During this time a friend suggested Dixon visit Crown Craftsmen, a local artists’ organization which met at the Jacksonville Art Museum. Dixon became active in the group during the 1970s and 1980s and served as its president. Ortega resident and artist John Bunker was associate director of the Jacksonville Art Museum then. He told Dixon about a new position, curator of education. Dixon was hired, and worked organizing classes, lectures, training docents and curating small exhibits. She organized the first summer art camp for children in 1983, which was so successful other museums followed.

In 1993 Dixon began teaching art as an adjunct professor at UNF and became fulltime in 2001. She recalls the 1970s, 1980s and 1990s as an exhilarating time for artists in Jacksonville and credits WJCT-PBS with helping to foster a vibrant art environment.

Sal and Nofa Farha, 1956

Sal and Nofa Farha, 1956

“It was during the Sixties through the Seventies that WJCT held its popular Art Auction every spring. A Thursday preview showcased the donated artworks to be auctioned to benefit the station. The live auction was broadcast Friday through Sunday. The art was extremely high quality,” Dixon said. “Professional artists donated artwork for the auction, and WJCT promoted each donating artist on-air. I credit that show with introducing many artists to the public and raising awareness of the local art community. People actually stayed home to watch the auction and bid on art. They talked about the auction to friends and co-workers, building the audience and creating name-recognition for the artists.”

Dixon said she would like to see WJCT revive its Art Auction because it contributed greatly to Jacksonville’s cultural and artistic scene, while raising money to fund the station’s programming.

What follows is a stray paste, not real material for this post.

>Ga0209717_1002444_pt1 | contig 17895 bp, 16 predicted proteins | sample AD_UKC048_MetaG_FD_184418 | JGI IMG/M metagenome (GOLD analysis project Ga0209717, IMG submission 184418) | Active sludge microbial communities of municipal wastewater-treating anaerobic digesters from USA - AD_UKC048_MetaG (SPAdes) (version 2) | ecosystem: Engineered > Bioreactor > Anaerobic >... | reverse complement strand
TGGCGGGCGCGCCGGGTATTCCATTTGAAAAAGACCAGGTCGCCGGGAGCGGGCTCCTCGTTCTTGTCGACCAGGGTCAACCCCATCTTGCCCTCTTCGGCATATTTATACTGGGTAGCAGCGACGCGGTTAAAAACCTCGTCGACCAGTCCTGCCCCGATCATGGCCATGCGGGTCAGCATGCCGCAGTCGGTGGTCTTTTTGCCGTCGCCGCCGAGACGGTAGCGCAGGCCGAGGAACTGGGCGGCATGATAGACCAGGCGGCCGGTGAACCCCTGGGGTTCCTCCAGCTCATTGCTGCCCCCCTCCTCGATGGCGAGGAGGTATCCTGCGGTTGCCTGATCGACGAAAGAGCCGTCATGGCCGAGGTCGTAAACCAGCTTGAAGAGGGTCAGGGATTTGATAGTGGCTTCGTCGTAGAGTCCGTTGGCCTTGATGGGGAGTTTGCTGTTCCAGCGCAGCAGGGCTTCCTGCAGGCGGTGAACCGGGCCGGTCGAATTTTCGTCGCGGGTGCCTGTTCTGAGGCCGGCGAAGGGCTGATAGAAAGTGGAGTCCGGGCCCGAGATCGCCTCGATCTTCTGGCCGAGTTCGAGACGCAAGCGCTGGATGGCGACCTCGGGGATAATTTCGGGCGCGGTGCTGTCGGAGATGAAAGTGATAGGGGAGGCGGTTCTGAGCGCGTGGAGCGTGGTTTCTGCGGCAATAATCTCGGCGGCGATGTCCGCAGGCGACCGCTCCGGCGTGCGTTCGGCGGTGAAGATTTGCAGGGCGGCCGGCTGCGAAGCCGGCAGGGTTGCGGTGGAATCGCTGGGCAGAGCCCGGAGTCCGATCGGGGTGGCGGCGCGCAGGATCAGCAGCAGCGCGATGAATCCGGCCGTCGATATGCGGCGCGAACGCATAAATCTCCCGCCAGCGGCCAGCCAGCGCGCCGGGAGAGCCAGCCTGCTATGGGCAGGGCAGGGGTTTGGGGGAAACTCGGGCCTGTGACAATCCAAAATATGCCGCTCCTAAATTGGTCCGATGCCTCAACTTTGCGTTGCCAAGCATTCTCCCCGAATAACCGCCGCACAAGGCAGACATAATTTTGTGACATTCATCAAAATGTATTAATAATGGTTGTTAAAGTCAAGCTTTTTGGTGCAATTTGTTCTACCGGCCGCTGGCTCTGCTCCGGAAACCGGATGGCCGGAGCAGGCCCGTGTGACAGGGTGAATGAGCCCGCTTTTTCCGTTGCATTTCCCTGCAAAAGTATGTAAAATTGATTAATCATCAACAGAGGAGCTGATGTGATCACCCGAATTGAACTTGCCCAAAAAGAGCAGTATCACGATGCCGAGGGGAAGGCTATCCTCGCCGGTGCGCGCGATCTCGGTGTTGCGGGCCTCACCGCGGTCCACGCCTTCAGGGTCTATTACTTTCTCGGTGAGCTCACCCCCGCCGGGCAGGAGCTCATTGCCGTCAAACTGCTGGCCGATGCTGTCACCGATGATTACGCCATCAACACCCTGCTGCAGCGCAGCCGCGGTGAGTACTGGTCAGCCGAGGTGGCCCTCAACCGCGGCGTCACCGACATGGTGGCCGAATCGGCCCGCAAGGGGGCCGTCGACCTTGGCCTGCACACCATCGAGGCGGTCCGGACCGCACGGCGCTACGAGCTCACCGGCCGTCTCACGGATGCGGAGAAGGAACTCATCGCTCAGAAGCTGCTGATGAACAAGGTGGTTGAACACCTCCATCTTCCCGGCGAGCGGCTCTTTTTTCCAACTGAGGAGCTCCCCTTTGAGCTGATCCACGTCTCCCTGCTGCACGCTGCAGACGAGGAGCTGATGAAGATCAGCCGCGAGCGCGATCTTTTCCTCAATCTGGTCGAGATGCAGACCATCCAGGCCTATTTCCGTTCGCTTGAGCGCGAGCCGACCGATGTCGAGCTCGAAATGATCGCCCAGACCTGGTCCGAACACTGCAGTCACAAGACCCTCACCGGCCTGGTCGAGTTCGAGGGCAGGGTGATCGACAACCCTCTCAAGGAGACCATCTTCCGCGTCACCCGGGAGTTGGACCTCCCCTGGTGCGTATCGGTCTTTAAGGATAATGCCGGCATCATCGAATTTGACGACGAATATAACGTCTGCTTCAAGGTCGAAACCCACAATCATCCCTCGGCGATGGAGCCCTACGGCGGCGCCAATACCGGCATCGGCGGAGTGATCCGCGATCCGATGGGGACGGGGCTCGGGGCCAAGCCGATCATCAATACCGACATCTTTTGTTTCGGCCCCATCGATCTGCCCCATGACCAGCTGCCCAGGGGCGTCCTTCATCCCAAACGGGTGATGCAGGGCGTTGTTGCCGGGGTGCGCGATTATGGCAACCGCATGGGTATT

Dixon’s signature style could be her clay forms, fired multiple times and finished with a unique mixed surface treatment. She is also adept at sculpture, trompe l’oeil painting, 2D and 3D art, acrylics and works on canvas and collage.

She has achieved worldwide recognition, with gallery affiliations, exhibitions and installations across the U.S. and overseas. Her art is included in hundreds of national and international private, public and corporate collections. Her creations adorned the 1993 White House Christmas Tree in Washington, D.C.

Sal Tompkins with Henry, Alice Farha, Nofa Dixon, niece Joy Tompkins with Maggie

Sal Tompkins with Henry, Alice Farha, Nofa Dixon, niece Joy Tompkins with Maggie

Dixon’s art has been commissioned or purchased by museums, airlines, banks, hospitals and medical centers, libraries, hotels, resorts and non-profit organizations. She’s an in-demand conference speaker, and juror for amateur and professional art competitions.

Dixon has been the subject of extensive media coverage including numerous newspaper and magazine articles. Most notably were three documentaries produced by WJCT-TV, PBS in 1976 and 1986 and a Discovery Channel special that aired multiple times during 2000 and 2001.

Despite her travels and overflowing schedule, Dixon’s heart remains in Jacksonville and the Hollywood Avenue home she purchased for $22,500 in 1973. She renovated the large attic into a second story, removed downstairs walls and replaced flooring. The open and airy space feels much larger than it appears from the street. Rescue cats relax tucked into lovely quiet corners among sculpture and art, and her two entertaining chickens contentedly roam the yard when it’s not 100 degrees in the shade.

As soon as Dixon moved into her home she met her neighbor Vera Brown and they became instant friends. Dixon walks the Riverwalk and bridges religiously and tries to swim 12 pool laps three times weekly. She supports The St. Johns Riverkeepers, Jacksonville Arboretum, environmental and conservation causes, and animal welfare organizations.


By Julie Kerns Garmendia
Resident Community News